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  • Archiving the Political, Narrating the PersonalThe Year in Lebanon
  • Sleiman El Hajj (bio)

The year 2017 was the centenary of the controversial Balfour Declaration, and 2018 marked the seventieth year since the partitioning of Palestine and the historic Nakba prefiguring the creation of the State of Israel. These anniversaries occasioned several literary events in Lebanon—memoir launches, online biography releases, and the publication of interdisciplinary archival personal narratives. In addition, the literary timeline that extended toward the end of 2018 featured storytelling events rewriting, narrating, and (re)presenting transgender lives in Beirut, as well as an outpouring of feminist biographies, oral histories, and personal narratives, both by new and established woman writers.

Reja-e Busailah's autobiography, In the Land of My Birth: A Palestinian Boyhood,1 was launched by the Institute for Palestine Studies2 in Beirut in 2018 in the presence of its author. The book recounts the coming-of-age experiences of the blind eighty-nine-year-old Busailah, who holds a PhD in English from New York University, as a boy struggling with the loss of both his eyesight and his homeland in the 1940s. Written against a backdrop of foreign occupation, the memoir reimagines sensory details, such as the echo of sound in a room and the smell of burning newspaper or olive leaves, as tools, whether endearing or frightening, which help the young Busailah come to terms with home as it breaks.

If Busailah's memoir brings to light the connection between physical blindness and a disintegrating homeland, Sherene Seikaly's personal essay "How I Met My Great-Grandfather" combines autobiography with both biographical writing and archival research. Seikaly integrates her own personal experience of revisiting the life of her Palestinian great-grandfather Naim Cotran (1877–1961) with her exploration of the family archives preserved by her maternal aunt Lamia in Covina, California. An Ottoman ikhraj qayd (civil status record) of her great-grandfather's triggered a voyage into his life in Palestine during the Ottoman Empire and the [End Page 84] British Mandate, all through the Nakba, and subsequently as a refugee in Lebanon.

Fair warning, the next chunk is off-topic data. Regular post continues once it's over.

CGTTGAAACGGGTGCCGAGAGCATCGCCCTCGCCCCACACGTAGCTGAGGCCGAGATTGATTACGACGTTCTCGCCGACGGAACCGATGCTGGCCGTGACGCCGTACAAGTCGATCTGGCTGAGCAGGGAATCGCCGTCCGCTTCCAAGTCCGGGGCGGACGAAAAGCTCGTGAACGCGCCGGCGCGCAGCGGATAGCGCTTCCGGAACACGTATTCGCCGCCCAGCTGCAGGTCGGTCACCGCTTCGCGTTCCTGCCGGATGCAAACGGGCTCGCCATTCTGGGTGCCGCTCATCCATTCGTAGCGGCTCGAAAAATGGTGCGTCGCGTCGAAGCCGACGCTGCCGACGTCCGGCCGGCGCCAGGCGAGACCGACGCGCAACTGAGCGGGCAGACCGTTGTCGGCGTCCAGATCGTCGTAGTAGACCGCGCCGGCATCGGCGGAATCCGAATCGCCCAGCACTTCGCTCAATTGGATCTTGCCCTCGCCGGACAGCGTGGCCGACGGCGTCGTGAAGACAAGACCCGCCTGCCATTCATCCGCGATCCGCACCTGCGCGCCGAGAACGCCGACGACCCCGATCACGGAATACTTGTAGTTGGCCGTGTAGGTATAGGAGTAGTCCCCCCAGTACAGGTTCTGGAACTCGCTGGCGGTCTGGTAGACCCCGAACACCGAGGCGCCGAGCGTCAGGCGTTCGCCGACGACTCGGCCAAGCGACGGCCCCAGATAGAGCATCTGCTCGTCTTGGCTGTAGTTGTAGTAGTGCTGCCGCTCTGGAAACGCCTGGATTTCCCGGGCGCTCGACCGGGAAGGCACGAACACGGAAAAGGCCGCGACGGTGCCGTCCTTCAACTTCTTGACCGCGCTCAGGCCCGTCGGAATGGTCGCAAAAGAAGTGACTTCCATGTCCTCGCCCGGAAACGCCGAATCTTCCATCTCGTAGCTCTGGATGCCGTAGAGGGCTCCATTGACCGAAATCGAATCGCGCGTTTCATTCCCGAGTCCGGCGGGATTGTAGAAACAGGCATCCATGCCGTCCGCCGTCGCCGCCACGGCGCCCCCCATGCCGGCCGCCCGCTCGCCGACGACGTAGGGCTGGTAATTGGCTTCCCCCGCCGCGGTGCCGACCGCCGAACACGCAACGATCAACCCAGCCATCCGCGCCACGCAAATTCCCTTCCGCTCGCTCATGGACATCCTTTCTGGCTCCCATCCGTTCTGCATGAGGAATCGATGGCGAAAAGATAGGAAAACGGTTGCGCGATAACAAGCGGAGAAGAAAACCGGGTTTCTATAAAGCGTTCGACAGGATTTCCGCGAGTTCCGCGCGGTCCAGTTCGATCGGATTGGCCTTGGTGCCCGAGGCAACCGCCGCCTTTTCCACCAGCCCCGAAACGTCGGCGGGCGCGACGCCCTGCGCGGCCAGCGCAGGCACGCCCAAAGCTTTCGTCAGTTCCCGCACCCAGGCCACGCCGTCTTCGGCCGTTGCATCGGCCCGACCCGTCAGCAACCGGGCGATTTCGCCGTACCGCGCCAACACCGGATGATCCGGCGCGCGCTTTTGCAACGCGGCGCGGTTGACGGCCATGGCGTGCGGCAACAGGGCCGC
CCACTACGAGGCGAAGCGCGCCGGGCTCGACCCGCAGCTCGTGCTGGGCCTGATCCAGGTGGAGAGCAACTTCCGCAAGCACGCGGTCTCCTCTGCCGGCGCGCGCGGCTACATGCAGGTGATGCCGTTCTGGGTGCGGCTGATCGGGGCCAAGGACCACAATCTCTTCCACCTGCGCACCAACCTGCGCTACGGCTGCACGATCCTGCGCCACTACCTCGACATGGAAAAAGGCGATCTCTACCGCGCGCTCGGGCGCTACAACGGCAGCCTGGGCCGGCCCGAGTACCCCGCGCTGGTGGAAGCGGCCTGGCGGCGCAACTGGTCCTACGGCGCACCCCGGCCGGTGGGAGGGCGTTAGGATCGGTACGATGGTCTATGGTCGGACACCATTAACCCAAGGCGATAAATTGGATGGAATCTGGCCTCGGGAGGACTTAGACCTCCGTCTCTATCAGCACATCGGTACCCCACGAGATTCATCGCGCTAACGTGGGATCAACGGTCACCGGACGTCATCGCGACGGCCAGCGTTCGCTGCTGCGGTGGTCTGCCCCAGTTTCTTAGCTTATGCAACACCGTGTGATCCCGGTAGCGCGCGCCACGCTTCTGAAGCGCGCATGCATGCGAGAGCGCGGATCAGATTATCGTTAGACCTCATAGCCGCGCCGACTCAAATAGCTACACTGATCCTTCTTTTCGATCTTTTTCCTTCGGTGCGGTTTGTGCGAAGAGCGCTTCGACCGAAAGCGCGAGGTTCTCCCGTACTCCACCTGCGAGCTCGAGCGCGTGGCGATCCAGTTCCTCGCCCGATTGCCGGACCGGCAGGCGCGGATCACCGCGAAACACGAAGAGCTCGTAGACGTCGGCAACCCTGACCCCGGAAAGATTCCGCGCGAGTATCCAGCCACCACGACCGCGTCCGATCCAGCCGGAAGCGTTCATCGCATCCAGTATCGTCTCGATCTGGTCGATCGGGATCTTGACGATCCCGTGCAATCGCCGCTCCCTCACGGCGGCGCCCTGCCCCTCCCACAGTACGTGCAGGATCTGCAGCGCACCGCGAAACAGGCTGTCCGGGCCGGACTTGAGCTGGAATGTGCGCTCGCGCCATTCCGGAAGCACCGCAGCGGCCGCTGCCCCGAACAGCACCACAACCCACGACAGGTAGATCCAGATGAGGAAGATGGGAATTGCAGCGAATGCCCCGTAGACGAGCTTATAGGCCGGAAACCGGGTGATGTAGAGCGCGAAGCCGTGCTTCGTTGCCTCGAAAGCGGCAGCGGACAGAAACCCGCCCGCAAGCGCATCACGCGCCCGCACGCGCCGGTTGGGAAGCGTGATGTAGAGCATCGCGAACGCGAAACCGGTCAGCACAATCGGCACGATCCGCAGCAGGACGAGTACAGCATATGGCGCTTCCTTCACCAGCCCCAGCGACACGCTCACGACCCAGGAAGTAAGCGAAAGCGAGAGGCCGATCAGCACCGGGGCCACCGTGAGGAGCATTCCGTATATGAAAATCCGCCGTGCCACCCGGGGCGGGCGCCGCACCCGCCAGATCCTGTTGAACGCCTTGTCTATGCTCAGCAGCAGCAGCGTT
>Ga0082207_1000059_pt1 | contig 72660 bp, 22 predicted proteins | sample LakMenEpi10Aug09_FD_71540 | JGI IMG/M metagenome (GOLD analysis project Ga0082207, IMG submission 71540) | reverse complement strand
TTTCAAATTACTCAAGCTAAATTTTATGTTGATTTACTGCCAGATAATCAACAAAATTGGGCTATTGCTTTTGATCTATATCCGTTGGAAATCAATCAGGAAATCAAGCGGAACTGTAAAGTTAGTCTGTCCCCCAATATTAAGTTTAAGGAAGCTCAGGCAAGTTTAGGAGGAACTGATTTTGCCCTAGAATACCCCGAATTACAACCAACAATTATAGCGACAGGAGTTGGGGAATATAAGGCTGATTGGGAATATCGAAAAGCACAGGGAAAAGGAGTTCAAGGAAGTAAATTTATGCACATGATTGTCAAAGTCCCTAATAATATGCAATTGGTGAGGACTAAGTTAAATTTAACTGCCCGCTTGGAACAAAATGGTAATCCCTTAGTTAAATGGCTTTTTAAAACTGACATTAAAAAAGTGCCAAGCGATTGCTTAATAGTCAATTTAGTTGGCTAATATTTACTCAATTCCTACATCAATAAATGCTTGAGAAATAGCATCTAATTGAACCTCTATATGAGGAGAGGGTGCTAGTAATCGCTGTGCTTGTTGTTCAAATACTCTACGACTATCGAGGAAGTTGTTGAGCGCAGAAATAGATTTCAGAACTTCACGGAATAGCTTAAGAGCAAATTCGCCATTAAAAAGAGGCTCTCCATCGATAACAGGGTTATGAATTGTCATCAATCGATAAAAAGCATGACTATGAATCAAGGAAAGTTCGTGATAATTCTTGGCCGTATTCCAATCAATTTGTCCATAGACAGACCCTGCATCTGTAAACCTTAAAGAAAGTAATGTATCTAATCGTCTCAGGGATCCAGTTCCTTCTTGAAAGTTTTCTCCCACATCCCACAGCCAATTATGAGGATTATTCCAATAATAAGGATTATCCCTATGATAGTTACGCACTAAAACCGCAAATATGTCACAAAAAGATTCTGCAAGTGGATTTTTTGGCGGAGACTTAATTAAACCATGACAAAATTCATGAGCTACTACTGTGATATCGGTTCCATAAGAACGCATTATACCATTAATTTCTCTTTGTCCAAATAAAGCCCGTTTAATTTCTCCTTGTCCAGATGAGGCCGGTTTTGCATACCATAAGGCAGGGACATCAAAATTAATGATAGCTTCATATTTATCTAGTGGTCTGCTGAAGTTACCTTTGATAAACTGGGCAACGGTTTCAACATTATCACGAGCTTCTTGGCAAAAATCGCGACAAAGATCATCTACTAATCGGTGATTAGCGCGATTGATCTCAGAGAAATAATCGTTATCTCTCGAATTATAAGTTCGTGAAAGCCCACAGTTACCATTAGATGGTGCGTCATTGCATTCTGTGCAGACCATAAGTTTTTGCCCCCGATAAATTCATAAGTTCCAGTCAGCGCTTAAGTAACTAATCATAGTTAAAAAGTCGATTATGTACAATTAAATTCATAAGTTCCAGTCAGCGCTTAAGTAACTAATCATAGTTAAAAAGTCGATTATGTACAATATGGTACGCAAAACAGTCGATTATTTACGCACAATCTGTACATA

Like Busailah, Seikaly traces the experience of dispossession and loss of home to the expropriation of, and in Naim Cotran's case, the failure to reclaim material objects: family heirlooms, olive orchards, and the Order of the Nile "of great sentimental value" that Cotran had been awarded by the historic Sultan Hussein of Egypt (8–9). Seikaly avoids being entirely celebratory of her great-grandfather's life, even as he "faltered in the face of a bureaucratic structure that intended to exclude and deprive him at every turn" (16). The experience of revisiting Cotran's life resurrects uncomfortable moments in which Sa'da, an enslaved woman gifted to Cotran's family, is brought to life. Seikaly concludes: "I knew that my work was on some level autobiographical, but until my meeting with my great-grandfather, or rather Lamia's manila folder, I had not realized the depth of the autobiography" (18).

Similarly, the Lebanese historian Bayan Nuwayhed Al-Hout has revisited the Nakba through several entries of a biographical nature. In 2018, she documented the lives of six key Palestinian public figures, archivists, activists, educators, and cultural personalities: Walid El Khalidi (1925–), Zalikha al-Shihabi (1903–1992), Asma Tubi (1905–1983), Samiha Khalil (1923–1999), Kulthum Odeh (1892–1965), and Salma Khadra Jayyusi (1925–present).3

Al-Hout writes that Zalikha al-Shihabi joined the nationalist struggle during the British Mandate, participating in a massive, unprecedented all-women demonstration in 1929, with some one hundred cars driving through the streets of Jerusalem and shouting thunderous slogans, amid enormous popular enthusiasm. She organized large audiences to attend rebels' trials, and visited imprisoned activists to raise their morale and show the British authorities that the people were backing their heroes.

In the 1920s, Palestine witnessed a renaissance of the theater. Asma Tubi, initially an acclaimed playwright, soon became a feminist activist. Her biography, as Al-Hout presents it, shows parallels with al-Shihabi's. Tubi too visited the wounded and the families of martyrs, providing them with food and medication. In the wake of the 1937 revolt against the proposal...


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